After three failed attempts to stage a world-class T20 competition, South African Cricket (CSA) believes its new competition will develop into the second-biggest event after the Indian Premier League (IPL).
The group’s hopes have been boosted by the fact that all six of the new teams that will play in the league have been bought by groups with franchises in the IPL.
That should open a path to a lucrative market in India’s economy – although the South African international’s fortunes could be affected by a new tournament scheduled to start in January.
CSA President Lawson Naidoo, who competes with the IPL and Australia’s Big Bash League, believes the combination of experience and influence offered by their new partners has the potential to take South African cricket to the next level.
“We see this as a huge vote of confidence in the league because of the quality of the team owners we are able to attract,” Naidu told BBC Sport Africa.
“They both have long-term links with T20 cricket and they know how to be successful in a league like this.
“This shows that the CSA made the right decision to create this league, and together with the right partners, we believe we have joined, that will change the face of cricket in South Africa for years to come.
“This is our chance to create the second-best T20 league in the world. Given the partners we have, we obviously benefit from the experience they bring to the IPL.”
South African cricket has had its fair share of off-field issues in recent years, but the CSA said the as-yet-unnamed new tournament attracted bids from 29 entities around the world before the six franchise owners were confirmed last month.
Mumbai Indians owner Reliance Industries will own a team at Cape Town’s picturesque Newlands Cricket Ground, while Chennai Super Kings owners will get the rights to a team that It will be located at the Rangers Stadium in Johannesburg, South Africa’s largest cricket stadium.
The respective owners of Delhi Capitals will have a team at Centurion, Lucknow Supergiants in Durban, Sunrisers Hyderabad in Gqeberha (formerly Port Elizabeth) and Rajasthan Royals in Paarl, 40km east of Cape Town .
Former South Africa captain Graeme Smith, who has been appointed tournament commissioner, said the new league provided “really exciting times” for the country’s game.
“The overwhelming interest shows that the country is still valued in the global cricket ecosystem,” he added.
Develop talent after failure
In 2017, the CSA tried to launch T20, a global league that also had an IPL owner but no confirmed broadcaster, before the watered-down Mzansi Premier League (which was actually handed over to national broadcasters for free in 2018 and 2019) was suspended only two seasons.
This time around, a solid broadcast deal has been struck with South Africa-based innovative premium channel SuperSport, who have secured a 30% share of the tournament and TV rights.
CSA owns 57.5% and is the majority shareholder in the new holding entity, African Cricket Development (ACD). Other partners include former IPL founding COO Sundar Raman and six new franchise owners.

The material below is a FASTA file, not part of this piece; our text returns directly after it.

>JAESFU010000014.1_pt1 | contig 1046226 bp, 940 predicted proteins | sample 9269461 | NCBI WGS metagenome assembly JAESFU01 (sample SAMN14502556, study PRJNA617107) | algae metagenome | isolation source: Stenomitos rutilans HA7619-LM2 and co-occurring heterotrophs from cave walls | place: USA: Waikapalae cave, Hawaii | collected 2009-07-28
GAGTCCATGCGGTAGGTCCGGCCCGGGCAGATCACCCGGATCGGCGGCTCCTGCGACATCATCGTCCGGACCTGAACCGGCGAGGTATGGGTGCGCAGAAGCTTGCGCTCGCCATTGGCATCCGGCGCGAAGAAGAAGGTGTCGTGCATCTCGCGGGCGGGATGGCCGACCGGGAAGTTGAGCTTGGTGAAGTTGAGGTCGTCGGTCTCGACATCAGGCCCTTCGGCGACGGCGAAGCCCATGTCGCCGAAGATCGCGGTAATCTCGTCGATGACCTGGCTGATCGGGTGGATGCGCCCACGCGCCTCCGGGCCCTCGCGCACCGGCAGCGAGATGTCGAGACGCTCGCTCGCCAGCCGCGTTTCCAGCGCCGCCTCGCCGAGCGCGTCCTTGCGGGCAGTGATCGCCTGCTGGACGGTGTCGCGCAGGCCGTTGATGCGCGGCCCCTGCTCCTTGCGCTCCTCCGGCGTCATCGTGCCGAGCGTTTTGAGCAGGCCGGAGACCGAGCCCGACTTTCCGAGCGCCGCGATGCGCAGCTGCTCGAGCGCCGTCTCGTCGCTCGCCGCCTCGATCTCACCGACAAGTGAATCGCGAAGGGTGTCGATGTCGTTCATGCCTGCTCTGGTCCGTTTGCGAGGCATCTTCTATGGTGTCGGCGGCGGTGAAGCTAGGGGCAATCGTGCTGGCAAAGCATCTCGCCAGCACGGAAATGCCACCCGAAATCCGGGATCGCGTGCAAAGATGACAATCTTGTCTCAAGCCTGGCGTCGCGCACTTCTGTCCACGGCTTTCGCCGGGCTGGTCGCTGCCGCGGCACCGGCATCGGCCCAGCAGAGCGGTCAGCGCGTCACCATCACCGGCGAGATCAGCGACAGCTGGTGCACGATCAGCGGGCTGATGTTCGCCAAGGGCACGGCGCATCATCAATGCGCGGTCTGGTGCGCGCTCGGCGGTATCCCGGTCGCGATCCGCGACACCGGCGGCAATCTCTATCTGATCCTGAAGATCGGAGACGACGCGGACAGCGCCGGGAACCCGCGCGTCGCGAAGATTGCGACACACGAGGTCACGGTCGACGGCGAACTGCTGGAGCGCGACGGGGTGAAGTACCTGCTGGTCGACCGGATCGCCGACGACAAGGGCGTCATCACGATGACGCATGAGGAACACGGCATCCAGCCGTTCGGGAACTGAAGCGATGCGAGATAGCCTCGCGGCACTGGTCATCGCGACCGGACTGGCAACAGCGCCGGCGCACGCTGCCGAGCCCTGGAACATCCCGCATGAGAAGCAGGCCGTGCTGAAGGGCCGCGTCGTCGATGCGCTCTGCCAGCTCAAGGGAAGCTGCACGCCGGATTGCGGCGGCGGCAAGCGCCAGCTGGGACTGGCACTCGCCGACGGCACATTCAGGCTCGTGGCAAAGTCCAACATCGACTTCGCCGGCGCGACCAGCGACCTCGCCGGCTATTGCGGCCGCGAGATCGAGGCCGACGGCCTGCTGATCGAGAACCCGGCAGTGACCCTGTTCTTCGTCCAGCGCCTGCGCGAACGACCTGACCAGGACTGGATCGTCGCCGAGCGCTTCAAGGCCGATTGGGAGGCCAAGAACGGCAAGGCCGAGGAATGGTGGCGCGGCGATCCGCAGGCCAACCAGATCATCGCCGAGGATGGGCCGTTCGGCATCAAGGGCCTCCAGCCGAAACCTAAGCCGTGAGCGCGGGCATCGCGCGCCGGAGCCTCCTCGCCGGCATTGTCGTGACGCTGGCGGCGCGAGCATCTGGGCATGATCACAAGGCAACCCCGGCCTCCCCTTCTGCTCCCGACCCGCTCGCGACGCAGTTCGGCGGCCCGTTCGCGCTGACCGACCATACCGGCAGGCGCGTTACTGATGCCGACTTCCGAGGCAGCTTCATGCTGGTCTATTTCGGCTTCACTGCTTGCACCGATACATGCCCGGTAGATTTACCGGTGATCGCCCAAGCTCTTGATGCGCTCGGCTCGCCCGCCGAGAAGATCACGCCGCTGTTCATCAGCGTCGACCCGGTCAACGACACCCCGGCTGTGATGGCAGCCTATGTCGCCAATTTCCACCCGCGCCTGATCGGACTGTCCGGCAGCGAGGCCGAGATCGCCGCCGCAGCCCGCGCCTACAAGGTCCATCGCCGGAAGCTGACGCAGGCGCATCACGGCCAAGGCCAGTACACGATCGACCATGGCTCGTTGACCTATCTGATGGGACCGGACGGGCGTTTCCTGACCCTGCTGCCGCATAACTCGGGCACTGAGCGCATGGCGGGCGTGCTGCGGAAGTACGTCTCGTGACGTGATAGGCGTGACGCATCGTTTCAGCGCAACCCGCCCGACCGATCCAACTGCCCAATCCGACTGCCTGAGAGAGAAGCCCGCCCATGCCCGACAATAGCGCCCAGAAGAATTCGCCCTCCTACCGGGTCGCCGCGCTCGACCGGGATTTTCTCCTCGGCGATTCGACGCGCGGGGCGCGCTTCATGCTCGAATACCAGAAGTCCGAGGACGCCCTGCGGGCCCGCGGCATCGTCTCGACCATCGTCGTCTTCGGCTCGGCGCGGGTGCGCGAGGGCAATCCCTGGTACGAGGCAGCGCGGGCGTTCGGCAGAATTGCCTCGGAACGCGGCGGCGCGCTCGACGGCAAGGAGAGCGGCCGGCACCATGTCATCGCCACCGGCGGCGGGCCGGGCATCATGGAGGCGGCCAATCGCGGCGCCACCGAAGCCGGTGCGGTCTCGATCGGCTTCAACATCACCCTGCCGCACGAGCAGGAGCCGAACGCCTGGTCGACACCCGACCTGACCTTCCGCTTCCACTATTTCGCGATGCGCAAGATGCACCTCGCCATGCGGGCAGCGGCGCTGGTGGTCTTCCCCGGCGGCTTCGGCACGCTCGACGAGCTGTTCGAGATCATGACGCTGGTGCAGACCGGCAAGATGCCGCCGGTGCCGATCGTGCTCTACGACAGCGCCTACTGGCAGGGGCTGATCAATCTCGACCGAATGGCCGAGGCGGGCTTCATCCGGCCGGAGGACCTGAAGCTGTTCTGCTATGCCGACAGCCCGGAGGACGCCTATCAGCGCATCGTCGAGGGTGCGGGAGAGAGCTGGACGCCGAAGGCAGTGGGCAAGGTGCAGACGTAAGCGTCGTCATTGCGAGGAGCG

Smith, who did not reapply for his CSA position as director of cricket when his two-year contract expired in March, has sparred with the governing body after facing allegations of racism. Social Justice and Nation Building (SJN) Hearings.
The former Proteas captain was Cleared of all three counts after one month by an independent arbitration panel.
He persuaded India to continue their South African tour in December and January last year due to concerns over the Covid-19 pandemic, with the 41-year-old named because of his global standing in the world of cricket.
“I’m deeply committed to South African cricket and would love to serve the game to the best of my ability,” Smith said.
Smith believes the T20 league will be a “very competitive product” that will bring much-needed investment and provide new opportunities for both homegrown talent and foreign players.
Meanwhile, Naidoo said the new franchise owners have all been contractually committed to running development programs for local players in South Africa.
Proteas’ World Cup spot in jeopardy
That’s the price CSA paid to make their new venture a success, so much so that they risked the national men’s team for next year’s Over-50 World Cup in India.
Proteas, struggling in the 11th place in the Chinese Super League Withdrawal from Three One-Day Internationals (ODI) Scheduled against Australia next January 12-17 – give up all 30 points.
This is done to ensure that all local players can play in the new league.
The series was originally scheduled to take place in 2020, but the pandemic has restructured it to follow the three Test series scheduled to end in Sydney on January 8, 2023.
“We’ve come up with options to reschedule these games, basically bring them forward so we can leave Australia immediately after the Sydney test,” Naidu said.
“That didn’t work because it didn’t suit Australia.
“The choice we face is whether to keep using these ODIs or start a new T20 league without our leading players. It’s important to have all our best players available to ensure it’s on a strong footing start.
“It’s obviously not an ideal situation, it’s a tough decision we have to make. We discussed it and we took the position that it was in the long-term interest of SA cricket.
“We need to build a strong domestic league so that new revenue streams can be created to ensure financial sustainability.”
South Africa face the real prospect of missing out on the automatic qualifying round for the World Cup reserved for the top seven in the Premier League plus hosts India.
If they finish outside the top eight, the Proteas will have to secure a top-two finish in next year’s qualifiers, which could include the West Indies, Sri Lanka, as well as Ireland, the Netherlands and hosts Zimbabwe.